Canadian Job Postings Through April 9: Elevated Demand
Employer hiring appetite is in solid shape.
- Total job postings on Indeed Canada were up 18% on April 9, compared to early February 2020.
- The gap over last February’s level is up 9 percentage points over the past month, while a strong pace of new postings dipped in early April, likely due to the Easter long-weekend.
- Postings in most areas of the economy have fully recovered, with sectors like construction, loading and stocking, and nursing now standing well above their pre-pandemic levels.
We regularly update this report to track the pandemic’s effects on the labor market. Our methodology changed at the start of 2021, as explained in the methodology note at the end of the post.
As of April 9, total job postings on Indeed Canada were up 18% from their February 1, 2020 levels, after adjusting for seasonal trends. Postings cleared their pre-pandemic level midway through February, after plunging 47% at the start of the pandemic. Overall, job postings are up a solid 22 percentage points since the start of February, including a 9 point gain over the past month.
The pace of growth in total postings cooled to start April, likely reflecting an Easter-related drop in new postings, which had been running hot for several weeks prior. Even with the dip, the pace that new postings are being added remains up from last year. It remains to be seen the extent to which the pandemic’s third wave will dent hiring appetite, but so far it appears many employers are looking ahead to a brighter outlook. Further growth in employment opportunities will likely be important in helping the elevated number of jobless Canadians find new work.
Strength across provinces
Job postings are furthest above last February’s level in Atlantic Canada and Quebec. Still, momentum has been solid across the board, with Ontario and Alberta making impressive gains since February, while B.C. and Manitoba, have improved a tad more slowly.
Postings in most sectors have cleared their pre-pandemic levels
Job postings now exceed their pre-pandemic levels across most of the economy. In some cases, the gap is wide, with nursing, construction, loading and stocking, and software development all well above their February 2020 level. Meanwhile, there have been solid rebounds similar to the overall trend across a range of areas including installation and maintenance, cleaning and sanitation, and management.
Momentum is also starting to improve in several pandemic-exposed sectors. While they lag the broader recovery, job postings in both food preparation and service, as well as hospitality and tourism, have made solid gains in recent weeks, the former roughly matching its pre-crisis level. Whether demand for some of these roles holds up during the pandemic’s third wave will likely depend on how employers weigh the trade-off between the near term hit to activity versus the potentially brighter outlook this summer.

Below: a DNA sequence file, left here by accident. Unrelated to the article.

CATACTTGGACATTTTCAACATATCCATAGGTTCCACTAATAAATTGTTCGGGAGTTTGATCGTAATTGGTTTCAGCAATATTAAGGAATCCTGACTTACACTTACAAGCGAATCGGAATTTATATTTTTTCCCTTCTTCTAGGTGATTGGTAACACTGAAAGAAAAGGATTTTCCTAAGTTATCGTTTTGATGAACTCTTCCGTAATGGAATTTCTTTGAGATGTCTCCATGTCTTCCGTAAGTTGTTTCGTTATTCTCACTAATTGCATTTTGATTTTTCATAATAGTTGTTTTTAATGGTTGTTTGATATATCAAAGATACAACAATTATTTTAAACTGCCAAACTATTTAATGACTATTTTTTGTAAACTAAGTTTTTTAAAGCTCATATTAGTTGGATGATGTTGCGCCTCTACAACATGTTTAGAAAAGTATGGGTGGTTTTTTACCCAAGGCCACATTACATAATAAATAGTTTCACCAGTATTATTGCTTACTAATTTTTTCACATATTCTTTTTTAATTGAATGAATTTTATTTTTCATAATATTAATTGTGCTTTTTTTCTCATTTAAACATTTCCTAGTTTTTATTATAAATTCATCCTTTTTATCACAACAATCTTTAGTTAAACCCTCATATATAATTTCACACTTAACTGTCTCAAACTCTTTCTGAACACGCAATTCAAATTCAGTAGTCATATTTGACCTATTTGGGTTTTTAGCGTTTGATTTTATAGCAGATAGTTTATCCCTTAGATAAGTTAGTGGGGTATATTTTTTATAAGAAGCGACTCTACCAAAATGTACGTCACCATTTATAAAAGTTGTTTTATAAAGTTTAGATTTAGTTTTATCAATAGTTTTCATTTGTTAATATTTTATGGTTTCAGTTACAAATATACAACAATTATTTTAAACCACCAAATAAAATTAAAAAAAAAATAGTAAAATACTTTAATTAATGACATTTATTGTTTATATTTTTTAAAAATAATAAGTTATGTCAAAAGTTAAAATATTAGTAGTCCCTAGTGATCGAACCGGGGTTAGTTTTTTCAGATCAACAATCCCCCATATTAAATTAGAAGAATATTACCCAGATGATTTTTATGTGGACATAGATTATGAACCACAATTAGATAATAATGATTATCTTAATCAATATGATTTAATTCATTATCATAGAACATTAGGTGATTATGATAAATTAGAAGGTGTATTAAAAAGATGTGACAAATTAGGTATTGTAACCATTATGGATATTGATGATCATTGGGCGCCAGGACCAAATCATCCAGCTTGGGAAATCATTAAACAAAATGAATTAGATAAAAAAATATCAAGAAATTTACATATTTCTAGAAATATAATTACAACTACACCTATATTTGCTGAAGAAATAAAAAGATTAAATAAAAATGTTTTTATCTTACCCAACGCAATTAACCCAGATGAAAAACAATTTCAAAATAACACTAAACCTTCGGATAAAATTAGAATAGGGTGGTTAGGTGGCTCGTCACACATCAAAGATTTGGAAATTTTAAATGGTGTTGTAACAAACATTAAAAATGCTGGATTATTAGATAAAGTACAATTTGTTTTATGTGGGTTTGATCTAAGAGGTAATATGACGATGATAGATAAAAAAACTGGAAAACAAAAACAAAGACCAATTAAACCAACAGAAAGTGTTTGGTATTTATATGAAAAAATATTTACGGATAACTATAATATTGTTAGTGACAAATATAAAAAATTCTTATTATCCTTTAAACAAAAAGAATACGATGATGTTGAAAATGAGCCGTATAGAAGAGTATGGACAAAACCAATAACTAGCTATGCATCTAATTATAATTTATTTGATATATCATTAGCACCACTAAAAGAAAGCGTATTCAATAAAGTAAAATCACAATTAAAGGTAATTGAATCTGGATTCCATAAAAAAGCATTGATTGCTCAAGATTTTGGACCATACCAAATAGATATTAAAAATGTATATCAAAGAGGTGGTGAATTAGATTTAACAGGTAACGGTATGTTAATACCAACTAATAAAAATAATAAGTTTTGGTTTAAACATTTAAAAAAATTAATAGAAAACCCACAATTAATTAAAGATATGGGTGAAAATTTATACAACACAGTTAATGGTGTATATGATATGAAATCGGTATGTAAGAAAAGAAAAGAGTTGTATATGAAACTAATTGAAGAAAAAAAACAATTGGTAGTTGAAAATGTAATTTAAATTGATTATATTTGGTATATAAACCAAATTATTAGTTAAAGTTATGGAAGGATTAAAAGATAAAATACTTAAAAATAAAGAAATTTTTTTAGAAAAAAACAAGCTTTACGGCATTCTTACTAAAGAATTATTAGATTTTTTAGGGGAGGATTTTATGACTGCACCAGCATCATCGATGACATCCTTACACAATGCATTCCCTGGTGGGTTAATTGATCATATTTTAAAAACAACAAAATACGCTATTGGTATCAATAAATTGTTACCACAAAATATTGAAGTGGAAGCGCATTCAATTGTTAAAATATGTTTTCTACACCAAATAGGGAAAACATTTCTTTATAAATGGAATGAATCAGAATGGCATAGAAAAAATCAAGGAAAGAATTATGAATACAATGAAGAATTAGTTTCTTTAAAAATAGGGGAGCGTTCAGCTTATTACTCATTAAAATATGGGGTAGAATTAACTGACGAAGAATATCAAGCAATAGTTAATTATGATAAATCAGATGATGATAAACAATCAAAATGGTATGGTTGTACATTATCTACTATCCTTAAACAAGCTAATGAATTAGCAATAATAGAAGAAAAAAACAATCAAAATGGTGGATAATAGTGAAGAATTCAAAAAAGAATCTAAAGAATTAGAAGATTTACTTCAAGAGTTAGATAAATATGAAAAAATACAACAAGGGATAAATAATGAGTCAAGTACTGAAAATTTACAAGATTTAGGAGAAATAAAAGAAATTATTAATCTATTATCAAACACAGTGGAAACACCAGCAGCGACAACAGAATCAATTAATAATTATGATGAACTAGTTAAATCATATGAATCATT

The public health situation and its economic spillovers continue to change on a daily basis. We’ll be regularly updating this data as conditions evolve.
All figures in this blogpost are the percentage change in seasonally-adjusted job postings since February 1, 2020, using a seven-day trailing average. February 1, 2020, is our pre-pandemic baseline. We seasonally adjust each series based on historical patterns in 2017, 2018, and 2019. Each series, including the national trend, occupational sectors, and sub-national geographies, is seasonally adjusted separately.
This blogpost is based on publicly available information on the Indeed Canada website and any other countries if named in the post. Unless specified otherwise, it is limited to Canada, is not a projection of future events, and includes both paid and unpaid job solicitations.
Brendon Bernard is a Senior Economist at the Indeed Hiring Lab, focusing on the Canadian labour market. His research interests include analyzing how detailed trends in the job market fit in with broader developments in the Canadian economy. Brendon was previously an economist with Department of Finance Canada, where he focused on analyzing Canadian financial sector policy and the U.S. economy. He holds a Master’s in Economics from the Vancouver School of Economics at University of British Columbia, as well as a Bachelor of Arts (Honours) from Queen’s University.